Use of the Culham He model He II atomic data in JET EDGE2D-EIRENE simulations

Lawson, K. D. and Groth, M. and Harting, D. and Menmuir, S. and Reiter, D. and Aggarwal, K. M. and Brezinsek, S. and Coffey, I. H. and Corrigan, G. and Keenan, F. P. and Maggi, C. F. and Meigs, A. G. and O'Mullane, M. G. and Simpson, J. and Wiesen, S., JET Contributors (2021) Use of the Culham He model He II atomic data in JET EDGE2D-EIRENE simulations. Nuclear Materials and Energy, 27. 101010. ISSN 2352-1791 (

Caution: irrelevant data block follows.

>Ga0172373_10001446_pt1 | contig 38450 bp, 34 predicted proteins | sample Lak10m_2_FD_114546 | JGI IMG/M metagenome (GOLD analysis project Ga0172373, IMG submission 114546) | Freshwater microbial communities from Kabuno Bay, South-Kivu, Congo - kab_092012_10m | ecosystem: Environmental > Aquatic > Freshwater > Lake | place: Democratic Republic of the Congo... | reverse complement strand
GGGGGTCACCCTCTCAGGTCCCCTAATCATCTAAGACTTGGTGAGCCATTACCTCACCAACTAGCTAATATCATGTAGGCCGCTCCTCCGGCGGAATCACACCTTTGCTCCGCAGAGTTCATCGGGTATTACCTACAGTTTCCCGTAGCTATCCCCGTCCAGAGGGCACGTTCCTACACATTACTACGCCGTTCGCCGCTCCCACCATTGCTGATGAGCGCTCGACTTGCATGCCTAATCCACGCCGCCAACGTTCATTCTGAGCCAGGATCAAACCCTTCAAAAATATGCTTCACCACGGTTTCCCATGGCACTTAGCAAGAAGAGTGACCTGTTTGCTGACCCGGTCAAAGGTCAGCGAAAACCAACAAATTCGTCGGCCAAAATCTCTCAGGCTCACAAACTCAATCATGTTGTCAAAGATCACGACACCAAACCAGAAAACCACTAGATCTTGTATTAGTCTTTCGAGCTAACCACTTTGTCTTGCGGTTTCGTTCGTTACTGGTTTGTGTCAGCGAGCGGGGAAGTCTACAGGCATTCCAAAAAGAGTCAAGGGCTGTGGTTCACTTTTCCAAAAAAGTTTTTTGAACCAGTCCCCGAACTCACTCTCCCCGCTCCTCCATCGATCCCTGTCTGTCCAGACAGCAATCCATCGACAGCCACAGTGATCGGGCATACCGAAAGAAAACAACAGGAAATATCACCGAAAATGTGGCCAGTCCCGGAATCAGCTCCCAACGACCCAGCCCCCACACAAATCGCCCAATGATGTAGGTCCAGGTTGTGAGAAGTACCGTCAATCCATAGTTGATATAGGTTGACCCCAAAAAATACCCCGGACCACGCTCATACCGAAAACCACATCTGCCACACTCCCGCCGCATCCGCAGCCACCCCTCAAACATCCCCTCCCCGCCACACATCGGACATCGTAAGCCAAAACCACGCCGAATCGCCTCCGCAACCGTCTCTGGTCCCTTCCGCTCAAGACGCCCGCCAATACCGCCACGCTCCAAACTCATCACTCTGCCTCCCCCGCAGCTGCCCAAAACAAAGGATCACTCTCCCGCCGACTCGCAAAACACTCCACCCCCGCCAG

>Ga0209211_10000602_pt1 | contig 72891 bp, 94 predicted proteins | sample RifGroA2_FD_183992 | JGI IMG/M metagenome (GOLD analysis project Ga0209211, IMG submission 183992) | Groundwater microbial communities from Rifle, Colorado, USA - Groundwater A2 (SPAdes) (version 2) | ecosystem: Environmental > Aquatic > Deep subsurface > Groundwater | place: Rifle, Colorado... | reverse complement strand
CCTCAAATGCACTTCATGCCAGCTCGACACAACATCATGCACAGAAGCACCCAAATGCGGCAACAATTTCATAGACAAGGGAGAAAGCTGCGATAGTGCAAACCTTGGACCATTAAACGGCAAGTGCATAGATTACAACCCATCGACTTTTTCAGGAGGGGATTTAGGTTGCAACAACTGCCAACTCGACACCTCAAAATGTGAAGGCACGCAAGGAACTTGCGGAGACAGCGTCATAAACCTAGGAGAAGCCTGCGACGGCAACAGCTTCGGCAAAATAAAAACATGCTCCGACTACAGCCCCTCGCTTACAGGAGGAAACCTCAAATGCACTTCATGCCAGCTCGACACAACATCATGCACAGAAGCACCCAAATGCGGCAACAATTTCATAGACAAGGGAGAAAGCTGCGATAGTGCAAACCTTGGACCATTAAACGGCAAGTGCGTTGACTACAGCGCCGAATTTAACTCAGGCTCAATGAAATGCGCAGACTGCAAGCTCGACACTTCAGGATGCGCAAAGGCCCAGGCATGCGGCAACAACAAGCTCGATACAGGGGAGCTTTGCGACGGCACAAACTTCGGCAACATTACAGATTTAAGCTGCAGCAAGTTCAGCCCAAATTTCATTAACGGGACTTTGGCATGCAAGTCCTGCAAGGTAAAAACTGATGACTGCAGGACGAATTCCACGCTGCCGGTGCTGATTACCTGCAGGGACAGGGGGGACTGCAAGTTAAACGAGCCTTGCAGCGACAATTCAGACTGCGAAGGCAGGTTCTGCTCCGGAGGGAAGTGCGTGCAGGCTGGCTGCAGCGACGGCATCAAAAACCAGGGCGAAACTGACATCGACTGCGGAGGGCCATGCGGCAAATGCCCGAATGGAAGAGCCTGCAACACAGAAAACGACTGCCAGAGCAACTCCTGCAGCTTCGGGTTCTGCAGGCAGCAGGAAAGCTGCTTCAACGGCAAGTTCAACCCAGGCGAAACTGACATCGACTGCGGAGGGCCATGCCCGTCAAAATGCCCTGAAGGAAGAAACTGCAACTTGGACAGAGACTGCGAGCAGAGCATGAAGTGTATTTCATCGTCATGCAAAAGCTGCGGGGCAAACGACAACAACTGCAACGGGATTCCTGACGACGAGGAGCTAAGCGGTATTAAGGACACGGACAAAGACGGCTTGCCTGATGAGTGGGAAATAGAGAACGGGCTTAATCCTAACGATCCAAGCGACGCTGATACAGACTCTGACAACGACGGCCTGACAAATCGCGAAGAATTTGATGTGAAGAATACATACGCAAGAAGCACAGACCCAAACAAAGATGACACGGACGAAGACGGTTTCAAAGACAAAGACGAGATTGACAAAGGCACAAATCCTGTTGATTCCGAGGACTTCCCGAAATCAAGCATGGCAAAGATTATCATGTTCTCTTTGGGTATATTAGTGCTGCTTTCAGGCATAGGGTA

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Present-day large plasma machines use a divertor containing a cold, dense plasma to act as a buffer between the hot core and the plasma-facing material surfaces, providing protection for the latter. The behaviour of the divertor plasma, including the power radiated by fuel and impurity species, is therefore crucial in determining the performance of the next-step machines such as ITER, requiring transport modelling of the plasma edge and divertor. Transport codes that simulate the edge and divertor plasmas rely on the availability of accurate atomic and molecular data both for the fuel and impurity species. It is important to understand the sensitivity of the simulations to these data, since this determines the quality of the atomic and molecular data required. Recent work has led to the generation of the CHEM (Culham He Model) atomic dataset for hydrogenic He II (He+) [1], [2]. The sensitivity of the simulation codes to the atomic data is being tested by comparing their use in EDGE2D-EIRENE simulations with the presently used data from the ADAS database [3]. Helium is widely used in laboratory fusion experiments both as a fuel as in the first, non-nuclear phase of ITER, as a minority gas for RF heating and will occur as ash from the thermonuclear reactions. The atomic physics of He II is in many ways similar to that of D I, so this study will inform work on D fuelled simulations. He rather than D is considered first, since the former presents a more tractable atomic physics problem in that the heavy particle collisions [1] involve ions rather than neutrals. The use of He simulations also avoids the complications that can result from molecular emissions, allowing easier comparisons with experiment. However, it should be noted that the present simulation results are not compared with measurements in this paper.